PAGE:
|Type of paper:||Book review|
|Categories:||Discrimination American literature Gender in literature|
Surpassing certainty by Janet Mock introduces us to a nineteen years old girl, into her college career at the University of Hawaii. The girl is looking for her place and purpose in life, with no one to guide her. She meets her first lover in a club, forming a relationship that later becomes the basis for all her early twenties' problems; the problems of falling in and out of love and trying to figure out who she was. Her dreams lead her to a platform where she can address the world, the media. She gets into the world of publishing with a purpose, the unique purpose of being a trans woman and a person of color. She became an iconic voice in media calling for equality and justice. She was a voice to the voiceless, who went through violent conditions without speaking out for fear (Mock, 2017).
Surpassing certainty changes the reader's point of view for others, which is critical for everyone searching for own certainty. Janet wants to be the model of trans women in the whole world. She wants to provide a kind of a blueprint for the trans women coming behind her. Through her rough experience in campus and coming out strong from a sexual assault experience, she is able to identify a group where she belongs in society. The writer urges the readers to escape all forms of privileges and the importance of honesty which is the only thing that can set you free. She says that her life was experiencing a big gap before she went public on her being a trans (Mock, 2017). This informs the importance of speaking one's truth and showing up to the fullest. The importance of coming out is that people learn to understand other peoples perspectives, without judging them. The issue of women engaging in sex work in secret as they face stigma can be solved. People who end up in the industry may have been caused by a lack of alternative sources of income (Mock, 2017).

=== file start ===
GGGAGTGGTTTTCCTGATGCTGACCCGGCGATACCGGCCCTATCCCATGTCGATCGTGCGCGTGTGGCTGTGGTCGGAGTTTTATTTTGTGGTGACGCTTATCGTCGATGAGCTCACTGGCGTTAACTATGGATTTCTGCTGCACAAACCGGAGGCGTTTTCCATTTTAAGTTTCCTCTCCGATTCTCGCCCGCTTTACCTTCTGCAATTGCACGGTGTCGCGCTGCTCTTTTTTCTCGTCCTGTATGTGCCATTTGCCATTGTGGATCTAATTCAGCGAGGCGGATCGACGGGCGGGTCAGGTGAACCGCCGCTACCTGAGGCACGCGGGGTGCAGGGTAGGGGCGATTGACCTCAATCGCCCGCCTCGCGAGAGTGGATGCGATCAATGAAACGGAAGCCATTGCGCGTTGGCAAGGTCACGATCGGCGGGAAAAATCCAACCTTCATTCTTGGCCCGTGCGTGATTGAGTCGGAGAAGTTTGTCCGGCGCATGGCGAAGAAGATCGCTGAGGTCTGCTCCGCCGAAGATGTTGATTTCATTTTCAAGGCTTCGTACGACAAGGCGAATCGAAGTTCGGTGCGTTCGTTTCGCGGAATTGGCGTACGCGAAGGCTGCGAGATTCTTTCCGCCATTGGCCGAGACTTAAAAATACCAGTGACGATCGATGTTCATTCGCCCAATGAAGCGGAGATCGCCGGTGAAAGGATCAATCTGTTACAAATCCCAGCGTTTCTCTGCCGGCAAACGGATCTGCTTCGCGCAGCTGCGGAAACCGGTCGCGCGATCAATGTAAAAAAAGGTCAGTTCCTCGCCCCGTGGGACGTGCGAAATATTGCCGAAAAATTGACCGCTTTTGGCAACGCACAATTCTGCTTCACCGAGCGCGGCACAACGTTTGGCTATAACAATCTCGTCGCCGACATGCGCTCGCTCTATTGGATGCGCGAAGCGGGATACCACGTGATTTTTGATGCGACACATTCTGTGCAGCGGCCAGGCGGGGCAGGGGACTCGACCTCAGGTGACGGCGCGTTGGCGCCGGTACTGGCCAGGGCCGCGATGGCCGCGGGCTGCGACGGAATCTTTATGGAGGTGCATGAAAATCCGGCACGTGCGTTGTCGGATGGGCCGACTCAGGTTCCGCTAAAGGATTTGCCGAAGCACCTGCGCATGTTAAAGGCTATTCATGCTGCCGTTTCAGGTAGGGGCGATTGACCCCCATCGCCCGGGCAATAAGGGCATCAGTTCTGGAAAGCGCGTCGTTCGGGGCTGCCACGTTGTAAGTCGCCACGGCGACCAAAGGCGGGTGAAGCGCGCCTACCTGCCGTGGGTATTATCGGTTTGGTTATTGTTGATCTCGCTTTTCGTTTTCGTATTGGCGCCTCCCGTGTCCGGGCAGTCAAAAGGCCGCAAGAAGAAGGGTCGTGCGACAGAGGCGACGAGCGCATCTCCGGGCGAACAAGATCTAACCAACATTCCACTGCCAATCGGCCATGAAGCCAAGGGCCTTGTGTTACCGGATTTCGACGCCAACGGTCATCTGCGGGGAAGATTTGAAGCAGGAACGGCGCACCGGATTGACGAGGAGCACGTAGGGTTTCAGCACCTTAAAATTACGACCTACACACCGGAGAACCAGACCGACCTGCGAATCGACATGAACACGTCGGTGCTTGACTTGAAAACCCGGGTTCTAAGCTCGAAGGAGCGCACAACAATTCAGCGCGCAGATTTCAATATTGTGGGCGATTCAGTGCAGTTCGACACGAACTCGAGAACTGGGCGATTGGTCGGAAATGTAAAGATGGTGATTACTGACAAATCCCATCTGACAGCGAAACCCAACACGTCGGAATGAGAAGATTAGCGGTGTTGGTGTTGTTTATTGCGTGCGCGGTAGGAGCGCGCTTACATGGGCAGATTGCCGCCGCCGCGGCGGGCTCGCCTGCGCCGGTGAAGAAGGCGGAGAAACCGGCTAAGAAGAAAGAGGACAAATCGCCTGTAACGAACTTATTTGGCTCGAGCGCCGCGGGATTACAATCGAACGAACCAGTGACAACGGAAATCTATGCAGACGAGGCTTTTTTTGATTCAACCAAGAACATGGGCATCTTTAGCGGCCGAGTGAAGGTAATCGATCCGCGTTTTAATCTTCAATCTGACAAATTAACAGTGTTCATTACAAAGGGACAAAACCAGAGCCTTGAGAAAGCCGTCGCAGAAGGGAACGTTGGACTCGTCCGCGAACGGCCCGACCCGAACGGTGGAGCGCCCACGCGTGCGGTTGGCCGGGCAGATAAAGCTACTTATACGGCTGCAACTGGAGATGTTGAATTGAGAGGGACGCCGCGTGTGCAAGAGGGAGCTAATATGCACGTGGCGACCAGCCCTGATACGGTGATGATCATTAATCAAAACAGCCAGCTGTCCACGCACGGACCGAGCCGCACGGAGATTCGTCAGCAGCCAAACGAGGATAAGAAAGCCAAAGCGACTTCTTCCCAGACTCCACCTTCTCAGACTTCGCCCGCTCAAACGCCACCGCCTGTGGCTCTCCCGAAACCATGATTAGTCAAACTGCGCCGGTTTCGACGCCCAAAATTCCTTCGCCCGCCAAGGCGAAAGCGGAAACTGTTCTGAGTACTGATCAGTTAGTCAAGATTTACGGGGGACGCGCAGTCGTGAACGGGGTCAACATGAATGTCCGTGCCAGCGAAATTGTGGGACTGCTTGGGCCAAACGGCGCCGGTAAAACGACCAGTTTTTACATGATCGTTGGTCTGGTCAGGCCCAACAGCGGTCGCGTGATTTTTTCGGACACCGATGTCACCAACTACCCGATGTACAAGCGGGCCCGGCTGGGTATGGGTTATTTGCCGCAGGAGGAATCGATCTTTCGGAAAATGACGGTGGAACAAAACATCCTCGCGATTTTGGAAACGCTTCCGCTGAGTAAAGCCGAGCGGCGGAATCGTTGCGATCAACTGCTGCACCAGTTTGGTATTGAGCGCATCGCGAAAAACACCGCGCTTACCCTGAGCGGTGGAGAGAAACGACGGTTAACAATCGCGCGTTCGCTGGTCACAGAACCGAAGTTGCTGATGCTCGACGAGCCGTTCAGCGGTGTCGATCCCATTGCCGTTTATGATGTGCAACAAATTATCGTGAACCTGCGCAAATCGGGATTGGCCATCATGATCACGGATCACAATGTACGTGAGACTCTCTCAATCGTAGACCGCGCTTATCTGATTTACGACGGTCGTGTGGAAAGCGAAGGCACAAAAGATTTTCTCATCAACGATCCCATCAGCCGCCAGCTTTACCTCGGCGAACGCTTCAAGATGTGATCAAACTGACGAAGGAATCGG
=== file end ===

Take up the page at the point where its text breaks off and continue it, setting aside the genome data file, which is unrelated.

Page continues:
In the documentary Free CeCe, the roles of race, class, and gender are explored through the life of CeCe. With iconic people supporting the battle, transgender has become part of the public consciousness. This is seen with the rise of the activists such as CeCe McDonald, who is a transgender woman who defends herself against an attack but ended up in a men's prison. She was later charged with murder, which sparked anger amongst the activists worldwide (Tugg, 2017). The trial was not just and therefore the movements called for a free and fair judgment, without discriminating the transgender women of color, which was witnessed before. The documentary doesn't just cover CeCe's but also explores the violence that the culture poses for the transgendered humans and more specifically the trans women of color.